An estimated 750 million people, nearly half of China’s population, traveled during the seven-day holiday, also known as the “Golden Week”, according to media reports. In order to ease traffic pressure during long holidays, the public is now calling for a more flexible holiday system, including allowing additional local holidays in different parts of the country.

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Dishonored Definitive Edition coming this Fall

Arkane Studios’ 2012 Game of the Year, Dishonored, and all of its additional content - Dunwall City Trials, The Knife of Dunwall, The Brigmore Witches and Void Walker’s Arsenal – come to PlayStation 4 and Xbox One in Dishonored Definitive Edition! ExperienceDishonored plus all of its additional content on the new console systems for the first time, complete with enhanced graphics that take full advantage of the powerful hardware of this generation.

Content:

Dishonored

Dishonored – the recipient of over 100 Game of the Year awards – is an immersive first-person action game that casts you as a supernatural assassin driven by revenge. With Dishonored’s flexible combat system, creatively eliminate your targets as you combine the supernatural abilities, weapons and unusual gadgets at your disposal. Pursue your enemies under the cover of darkness or ruthlessly attack them head on with weapons drawn. The outcome of each mission plays out based on the choices you make.

The Knife of Dunwall

In The Knife of Dunwall, take on the role of Daud, the legendary assassin who killed the Empress.  After assassinating the Empress, and forever changing the fate of Dunwall, you embark on a search for redemption. Gain access to Daud’s new weapons, gadgets and supernatural abilities as you traverse through parts of Dunwall yet unseen, including the city’s whaling center, Rothwild Slaughterhouse, and the heavily guarded Legal District.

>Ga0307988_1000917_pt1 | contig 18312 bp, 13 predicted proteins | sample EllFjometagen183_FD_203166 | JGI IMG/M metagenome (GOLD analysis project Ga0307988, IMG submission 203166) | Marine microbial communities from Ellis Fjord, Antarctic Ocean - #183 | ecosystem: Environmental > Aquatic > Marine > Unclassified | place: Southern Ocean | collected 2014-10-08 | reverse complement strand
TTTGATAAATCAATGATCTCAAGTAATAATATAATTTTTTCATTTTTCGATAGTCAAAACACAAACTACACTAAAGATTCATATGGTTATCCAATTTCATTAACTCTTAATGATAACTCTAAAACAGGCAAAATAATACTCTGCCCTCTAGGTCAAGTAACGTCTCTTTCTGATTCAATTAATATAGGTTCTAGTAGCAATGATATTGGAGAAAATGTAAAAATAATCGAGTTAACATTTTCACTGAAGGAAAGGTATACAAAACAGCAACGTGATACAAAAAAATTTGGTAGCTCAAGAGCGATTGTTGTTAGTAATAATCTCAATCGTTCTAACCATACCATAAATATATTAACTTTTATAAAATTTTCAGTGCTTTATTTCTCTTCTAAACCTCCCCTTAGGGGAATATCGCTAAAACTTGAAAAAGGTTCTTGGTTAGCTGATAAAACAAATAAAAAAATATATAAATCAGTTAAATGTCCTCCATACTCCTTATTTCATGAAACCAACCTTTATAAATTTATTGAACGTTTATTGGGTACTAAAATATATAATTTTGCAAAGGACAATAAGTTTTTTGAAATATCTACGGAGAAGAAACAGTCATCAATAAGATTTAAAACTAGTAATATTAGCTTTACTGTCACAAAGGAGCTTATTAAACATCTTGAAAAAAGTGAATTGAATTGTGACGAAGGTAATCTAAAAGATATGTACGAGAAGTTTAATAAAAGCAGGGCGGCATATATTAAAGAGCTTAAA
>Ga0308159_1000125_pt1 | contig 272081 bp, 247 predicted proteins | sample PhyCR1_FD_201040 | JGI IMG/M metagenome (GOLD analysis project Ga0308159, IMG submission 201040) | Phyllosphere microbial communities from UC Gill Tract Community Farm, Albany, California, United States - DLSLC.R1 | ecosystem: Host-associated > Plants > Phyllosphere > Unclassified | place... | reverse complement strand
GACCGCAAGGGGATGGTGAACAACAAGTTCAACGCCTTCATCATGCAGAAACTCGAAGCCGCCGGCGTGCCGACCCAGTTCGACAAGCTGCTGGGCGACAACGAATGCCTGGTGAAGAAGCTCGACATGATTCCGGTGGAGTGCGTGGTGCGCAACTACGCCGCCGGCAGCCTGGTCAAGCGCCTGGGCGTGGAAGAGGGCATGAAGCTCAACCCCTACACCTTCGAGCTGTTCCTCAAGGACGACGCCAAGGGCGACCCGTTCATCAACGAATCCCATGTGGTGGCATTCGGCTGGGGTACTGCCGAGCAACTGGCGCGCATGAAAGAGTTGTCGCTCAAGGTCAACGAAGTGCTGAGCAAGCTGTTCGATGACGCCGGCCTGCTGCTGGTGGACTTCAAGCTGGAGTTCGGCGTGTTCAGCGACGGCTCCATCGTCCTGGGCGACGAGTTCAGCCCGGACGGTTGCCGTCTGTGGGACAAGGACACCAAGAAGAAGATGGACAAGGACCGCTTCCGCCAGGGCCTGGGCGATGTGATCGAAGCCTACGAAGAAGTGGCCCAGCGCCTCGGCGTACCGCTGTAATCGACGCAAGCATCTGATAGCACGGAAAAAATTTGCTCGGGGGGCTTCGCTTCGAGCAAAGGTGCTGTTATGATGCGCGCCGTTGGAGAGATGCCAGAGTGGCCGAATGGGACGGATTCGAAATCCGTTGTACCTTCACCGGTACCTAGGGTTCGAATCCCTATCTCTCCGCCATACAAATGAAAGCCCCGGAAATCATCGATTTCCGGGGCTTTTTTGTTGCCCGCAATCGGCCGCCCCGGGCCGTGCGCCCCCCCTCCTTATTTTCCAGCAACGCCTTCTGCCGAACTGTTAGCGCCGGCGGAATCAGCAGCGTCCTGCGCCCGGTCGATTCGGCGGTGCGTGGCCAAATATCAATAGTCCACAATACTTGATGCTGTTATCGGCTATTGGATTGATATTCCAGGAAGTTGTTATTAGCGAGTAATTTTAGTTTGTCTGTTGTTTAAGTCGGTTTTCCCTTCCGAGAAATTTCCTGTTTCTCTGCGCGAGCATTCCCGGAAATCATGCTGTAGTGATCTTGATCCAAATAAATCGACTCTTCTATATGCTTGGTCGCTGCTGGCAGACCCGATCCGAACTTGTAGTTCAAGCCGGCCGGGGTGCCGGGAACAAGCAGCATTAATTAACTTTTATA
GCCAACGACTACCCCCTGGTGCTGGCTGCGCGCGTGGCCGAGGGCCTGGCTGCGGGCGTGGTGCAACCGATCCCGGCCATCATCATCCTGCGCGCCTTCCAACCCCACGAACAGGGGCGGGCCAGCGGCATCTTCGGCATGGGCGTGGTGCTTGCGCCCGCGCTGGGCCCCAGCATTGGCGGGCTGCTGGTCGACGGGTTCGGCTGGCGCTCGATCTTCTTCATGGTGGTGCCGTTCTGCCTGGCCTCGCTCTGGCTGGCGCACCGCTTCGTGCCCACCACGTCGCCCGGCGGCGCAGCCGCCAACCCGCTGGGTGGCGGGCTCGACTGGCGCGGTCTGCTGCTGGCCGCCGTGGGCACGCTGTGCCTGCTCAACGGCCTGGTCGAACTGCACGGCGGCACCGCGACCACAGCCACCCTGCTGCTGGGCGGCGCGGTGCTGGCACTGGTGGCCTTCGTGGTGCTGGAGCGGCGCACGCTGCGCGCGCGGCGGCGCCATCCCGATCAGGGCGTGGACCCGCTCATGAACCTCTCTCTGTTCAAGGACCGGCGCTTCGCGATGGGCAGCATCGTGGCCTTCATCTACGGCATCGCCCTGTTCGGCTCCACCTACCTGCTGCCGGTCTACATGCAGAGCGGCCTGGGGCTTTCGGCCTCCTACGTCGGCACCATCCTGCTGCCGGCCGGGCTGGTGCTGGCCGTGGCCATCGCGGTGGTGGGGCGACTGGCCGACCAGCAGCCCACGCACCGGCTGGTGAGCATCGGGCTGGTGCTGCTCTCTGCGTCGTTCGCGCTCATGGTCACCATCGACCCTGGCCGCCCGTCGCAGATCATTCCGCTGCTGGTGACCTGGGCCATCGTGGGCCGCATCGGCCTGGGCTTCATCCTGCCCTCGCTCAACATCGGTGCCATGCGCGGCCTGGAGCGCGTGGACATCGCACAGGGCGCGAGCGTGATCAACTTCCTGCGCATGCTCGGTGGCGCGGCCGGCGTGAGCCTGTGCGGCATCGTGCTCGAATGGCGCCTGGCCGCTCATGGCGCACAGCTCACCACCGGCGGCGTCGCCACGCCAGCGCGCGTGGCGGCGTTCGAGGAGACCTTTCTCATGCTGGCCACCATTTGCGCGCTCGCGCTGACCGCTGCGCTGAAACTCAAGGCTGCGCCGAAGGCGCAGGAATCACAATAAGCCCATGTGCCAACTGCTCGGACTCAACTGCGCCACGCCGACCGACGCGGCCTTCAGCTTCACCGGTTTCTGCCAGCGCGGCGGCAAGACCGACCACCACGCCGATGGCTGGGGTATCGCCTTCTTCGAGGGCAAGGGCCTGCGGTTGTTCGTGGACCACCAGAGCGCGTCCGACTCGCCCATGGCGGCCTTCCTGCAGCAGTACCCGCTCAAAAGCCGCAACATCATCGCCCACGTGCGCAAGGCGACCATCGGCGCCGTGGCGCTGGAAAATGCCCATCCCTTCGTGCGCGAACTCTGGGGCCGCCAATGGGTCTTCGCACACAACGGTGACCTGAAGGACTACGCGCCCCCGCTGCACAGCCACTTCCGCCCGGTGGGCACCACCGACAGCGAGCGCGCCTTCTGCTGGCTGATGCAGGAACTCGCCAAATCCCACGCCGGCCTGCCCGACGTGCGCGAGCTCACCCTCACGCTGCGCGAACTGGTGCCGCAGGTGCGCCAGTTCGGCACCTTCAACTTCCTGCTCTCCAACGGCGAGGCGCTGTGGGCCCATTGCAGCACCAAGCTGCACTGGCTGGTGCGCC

The Brigmore Witches

Continue your journey as the legendary assassin, Daud, in The Brigmore Witches. This conclusion to Daud’s story will put you at odds with warring gang factions and the dangerous Brigmore witch coven. Journey through undiscovered locales within Dunwall, including Drapers Ward and the Brigmore Manor, where you will be met with supernatural forces that test the limits of your new weapons and abilities.

Dunwall City Trials

In Dunwall City Trials, experience Dishonored’s flexible combat system, stealth gameplay, and distinct settings in a whole new way as you make your way through 10 distinct maps that feature a variety of challenges. Put your stealth, combat and mobility skills to the test as you clear demanding objectives, unlock new achievements and secrets, and climb up the global online leaderboards.

Void Walker’s Arsenal

With the Void Walker’s Arsenal add-on pack, gain access to four content bundles previously available only through pre-ordering Dishonored. These bundles offer unique character bonuses, additional bone charm slots and more.

Dishonored Definitive Edition is $40 and available for pre-order on Amazon now. 

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December 08, 2014 • highlighting guide Made a highlighting guide in the past, but I realized it was pretty messy and only applied to a few of my classes. So Tumblr and other studyblarians(??), I present to you my Highlighting Guide! Personally, I found that this system works flexible enough among all my 10 classes for next semester. Hope it helps you too! :-) For those who can’t read my penmanship or the picture First picture: I. THE COLORS
  • I have 6 highlighters in total; 5 for highlighting (yellow, orange, green -looks lighter in real life, pink & purple) and 1 for key terms/terms to memorize (blue)
  • I guess the hierarchy thing goes from general to specific; yellow and orange are used to highlight headers and sub-topics, while the rest cover the tighter details

Second picture:

II. SYMBOLS

  • Headers and sub-topics will be underlined twice with yellow and orange (respectively)
  • Key terms will be boxed with blue, while its definition/s will be highlighted with blue
  • Powerful words/phrases will be highlighted with the higher color (so if I’m in the pink level and I come across something powerful, I’d have to highlight it with green instead. Or if I’m in the purple level, I’d have to highlight it with pink instead, so on and so forth)
  • Terms that need to be defined will be underlined with a line that looks like this: ﹏﹏﹏﹏ (wavy line), and its definition/s will begin with ← or →

Third picture: my highlighters!

  • Funny’s Dream (Php 16.00 each at Asturias St, UST)
  • Stabilo Boss (Php 29.75 at National Bookstore)